This is geared towards the newly initiated in the world of Arduino, but I hope others will stop and take a read as well.
Here I am going to use a simple project to cover this subject. I have an Arduino Nano and 8x32 controlled by a HT1632C. This project is focused on the library used by the Arduino IDE and HT1632.
While this is a well put together library, there were a couple of items I had to check on and wanted to share some of the knowledge to help and inspire others. A note to all of the real engineers and programmers out there, I welcome constructive criticism and corrections. I want to help some other soul out there who is just dying to get a project put together but can't find quite all the information they need.
At this point I am going to make a note that the data sheet of any device / chip will provide some very useful details. I highly recommend you take a look. Even if you don't know what everything means, it is another place to start learning; but that is for another article.
What is a Library?
According to the Arduino site, the definition of a library is
Libraries are files written in C or C++ (.c, .cpp) which provide your sketches with extra functionality (e.g. the ability to control an LED matrix, or read an encoder, etc.)."
Within these files lies all of the information needed to grasp control of said device. Most of libraries will have a decent README file laying out how to setup the program, the device, options available, and a word or two of advice. Others might be short on the README but long on the comments in the examples. And others might leave you high and dry and your kind of left poking around to find what you can. This guide will hopefully get you started on that path if need be; or if you are just a curious mind and need to know more.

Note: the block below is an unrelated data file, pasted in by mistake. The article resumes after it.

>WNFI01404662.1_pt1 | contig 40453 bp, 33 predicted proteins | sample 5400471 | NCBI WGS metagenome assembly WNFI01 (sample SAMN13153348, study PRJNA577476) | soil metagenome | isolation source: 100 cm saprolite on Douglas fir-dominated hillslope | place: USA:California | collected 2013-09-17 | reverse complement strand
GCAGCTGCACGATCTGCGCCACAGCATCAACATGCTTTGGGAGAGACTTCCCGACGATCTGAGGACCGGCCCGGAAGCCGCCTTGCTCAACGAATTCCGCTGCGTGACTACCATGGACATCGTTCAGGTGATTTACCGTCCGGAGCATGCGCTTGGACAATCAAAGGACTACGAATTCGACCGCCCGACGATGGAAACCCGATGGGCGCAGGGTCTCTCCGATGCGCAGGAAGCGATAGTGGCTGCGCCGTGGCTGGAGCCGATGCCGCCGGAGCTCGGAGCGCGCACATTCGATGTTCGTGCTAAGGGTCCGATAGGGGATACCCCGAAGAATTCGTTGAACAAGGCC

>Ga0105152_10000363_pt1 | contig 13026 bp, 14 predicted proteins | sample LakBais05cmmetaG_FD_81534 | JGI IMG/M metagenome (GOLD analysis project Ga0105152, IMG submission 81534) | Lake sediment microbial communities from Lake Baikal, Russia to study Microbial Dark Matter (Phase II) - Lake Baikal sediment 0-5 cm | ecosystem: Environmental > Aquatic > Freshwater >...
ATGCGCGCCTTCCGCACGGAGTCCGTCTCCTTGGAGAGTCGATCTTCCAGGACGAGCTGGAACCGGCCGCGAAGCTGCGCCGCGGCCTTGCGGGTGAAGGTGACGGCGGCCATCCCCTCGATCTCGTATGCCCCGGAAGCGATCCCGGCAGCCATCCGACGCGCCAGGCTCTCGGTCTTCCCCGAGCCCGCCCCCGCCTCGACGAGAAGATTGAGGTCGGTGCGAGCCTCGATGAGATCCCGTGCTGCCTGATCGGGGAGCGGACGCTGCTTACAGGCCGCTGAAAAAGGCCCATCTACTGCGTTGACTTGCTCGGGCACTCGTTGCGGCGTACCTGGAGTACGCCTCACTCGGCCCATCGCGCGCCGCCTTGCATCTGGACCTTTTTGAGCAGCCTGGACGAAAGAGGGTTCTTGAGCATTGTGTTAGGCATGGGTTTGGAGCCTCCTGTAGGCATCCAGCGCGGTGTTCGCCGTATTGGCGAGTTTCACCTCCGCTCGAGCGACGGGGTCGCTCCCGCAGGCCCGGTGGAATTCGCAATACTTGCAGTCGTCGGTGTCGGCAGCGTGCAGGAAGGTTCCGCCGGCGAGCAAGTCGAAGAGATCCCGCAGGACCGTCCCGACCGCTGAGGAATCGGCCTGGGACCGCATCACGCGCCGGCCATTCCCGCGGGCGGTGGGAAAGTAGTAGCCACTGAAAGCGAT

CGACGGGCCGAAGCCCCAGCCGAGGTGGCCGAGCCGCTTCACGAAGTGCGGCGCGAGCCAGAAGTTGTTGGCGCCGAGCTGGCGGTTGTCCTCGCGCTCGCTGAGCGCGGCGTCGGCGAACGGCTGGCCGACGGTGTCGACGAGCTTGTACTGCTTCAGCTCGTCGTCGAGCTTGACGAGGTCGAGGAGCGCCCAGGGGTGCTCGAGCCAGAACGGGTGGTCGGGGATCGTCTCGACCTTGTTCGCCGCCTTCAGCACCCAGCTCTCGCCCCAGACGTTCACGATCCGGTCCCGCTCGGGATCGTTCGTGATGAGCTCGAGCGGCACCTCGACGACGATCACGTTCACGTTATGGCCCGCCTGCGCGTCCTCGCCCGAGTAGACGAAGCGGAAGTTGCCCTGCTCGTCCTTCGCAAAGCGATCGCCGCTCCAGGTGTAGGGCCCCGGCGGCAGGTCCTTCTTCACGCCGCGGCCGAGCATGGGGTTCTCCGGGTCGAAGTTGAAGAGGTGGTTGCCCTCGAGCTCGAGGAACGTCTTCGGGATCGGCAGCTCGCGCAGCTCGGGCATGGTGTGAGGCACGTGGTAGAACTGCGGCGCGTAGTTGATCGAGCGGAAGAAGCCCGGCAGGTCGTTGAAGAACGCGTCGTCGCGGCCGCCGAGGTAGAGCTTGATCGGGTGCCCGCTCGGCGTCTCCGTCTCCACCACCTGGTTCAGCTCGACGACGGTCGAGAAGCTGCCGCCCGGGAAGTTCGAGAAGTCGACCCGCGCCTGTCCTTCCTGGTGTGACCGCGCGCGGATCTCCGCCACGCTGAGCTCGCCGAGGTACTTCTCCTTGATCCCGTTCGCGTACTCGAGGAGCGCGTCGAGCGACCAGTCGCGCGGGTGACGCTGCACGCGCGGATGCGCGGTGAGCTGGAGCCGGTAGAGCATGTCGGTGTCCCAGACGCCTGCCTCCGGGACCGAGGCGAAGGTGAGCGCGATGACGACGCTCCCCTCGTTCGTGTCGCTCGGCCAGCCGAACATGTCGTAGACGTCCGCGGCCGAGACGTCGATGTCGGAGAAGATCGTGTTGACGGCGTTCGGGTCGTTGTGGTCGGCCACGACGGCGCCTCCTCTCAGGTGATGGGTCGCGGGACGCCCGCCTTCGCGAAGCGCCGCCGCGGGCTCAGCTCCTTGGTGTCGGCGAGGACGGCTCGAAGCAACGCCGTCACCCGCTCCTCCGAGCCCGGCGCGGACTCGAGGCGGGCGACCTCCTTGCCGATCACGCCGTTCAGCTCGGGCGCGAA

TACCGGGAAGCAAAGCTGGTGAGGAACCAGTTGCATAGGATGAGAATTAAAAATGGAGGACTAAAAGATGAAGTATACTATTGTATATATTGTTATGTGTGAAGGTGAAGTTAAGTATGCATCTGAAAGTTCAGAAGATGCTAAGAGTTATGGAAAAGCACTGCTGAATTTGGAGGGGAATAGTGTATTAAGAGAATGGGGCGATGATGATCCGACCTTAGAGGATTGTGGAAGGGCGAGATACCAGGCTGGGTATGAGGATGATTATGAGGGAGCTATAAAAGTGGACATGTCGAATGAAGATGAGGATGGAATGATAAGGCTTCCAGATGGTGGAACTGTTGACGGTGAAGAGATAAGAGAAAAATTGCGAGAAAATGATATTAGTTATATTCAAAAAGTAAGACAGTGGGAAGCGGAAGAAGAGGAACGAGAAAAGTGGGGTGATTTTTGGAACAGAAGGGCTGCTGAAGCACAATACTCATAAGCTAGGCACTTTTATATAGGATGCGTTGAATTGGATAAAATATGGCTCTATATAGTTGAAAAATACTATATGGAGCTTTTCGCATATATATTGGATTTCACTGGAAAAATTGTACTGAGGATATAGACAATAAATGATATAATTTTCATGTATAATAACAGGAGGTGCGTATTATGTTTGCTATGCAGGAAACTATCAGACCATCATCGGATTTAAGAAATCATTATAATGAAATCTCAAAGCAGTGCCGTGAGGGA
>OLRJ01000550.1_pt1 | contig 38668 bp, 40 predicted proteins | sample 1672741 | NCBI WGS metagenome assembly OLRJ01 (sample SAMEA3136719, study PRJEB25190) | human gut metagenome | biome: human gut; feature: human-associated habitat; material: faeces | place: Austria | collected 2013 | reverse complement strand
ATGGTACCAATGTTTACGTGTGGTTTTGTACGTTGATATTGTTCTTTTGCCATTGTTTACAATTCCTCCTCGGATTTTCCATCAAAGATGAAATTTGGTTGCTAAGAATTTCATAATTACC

Included in an usual Arduino library are the following files:
- device_name.h - the header file. This is the file declared in the "#include" statement. And what can be done with the device.
- device_name.cpp - the source file. This is the code the C compiler works with. The .h file is not used directly, but is copied if "#included" in the .cpp file.
- keywords.txt - commands for programming and Arduino IDE coloring of class and member
- README - a little or a lot of info
- examples directory - a quick look at what it can do
Let's get wired
Now here is how the HT1632 panel is wired to the Arduino. In this case I have used a Nano, but the pins assignments are the same. Up to 4 panels are supported, but being I only have one on hand here it is.
The core of the matter
Off the bat, here is the scoop. To complete this project you must have the Arduino IDE installed.
Download the library HT1632-for-Arduino. One can either download the library from GitHub through a web browser with the link above, or if you have GitHub installed on your computer that can be used as well.
Install the library in the Arduino IDE. From the menu Sketch -> Include Library -> Add .ZIP library. Once the selection window appears, navigate to where the .zip file is, select it, and click Choose.
This library is a bit different than some as it must be edited to declare what type of display is being used. This edit is done in the HT1632.h file. It includes instructions on how to edit the file for your panel. Be and sure to edit the file in the library directory being used. This can be done with any text editor. I used BBEdit to make sure it is set to:
// SureElectronics 32X08 Monochrome LED Dot Matrix Unit Board
#define TYPE_3208_MONO 1
In the Arduino IDE, open the example sketch from the File menu.... Read more »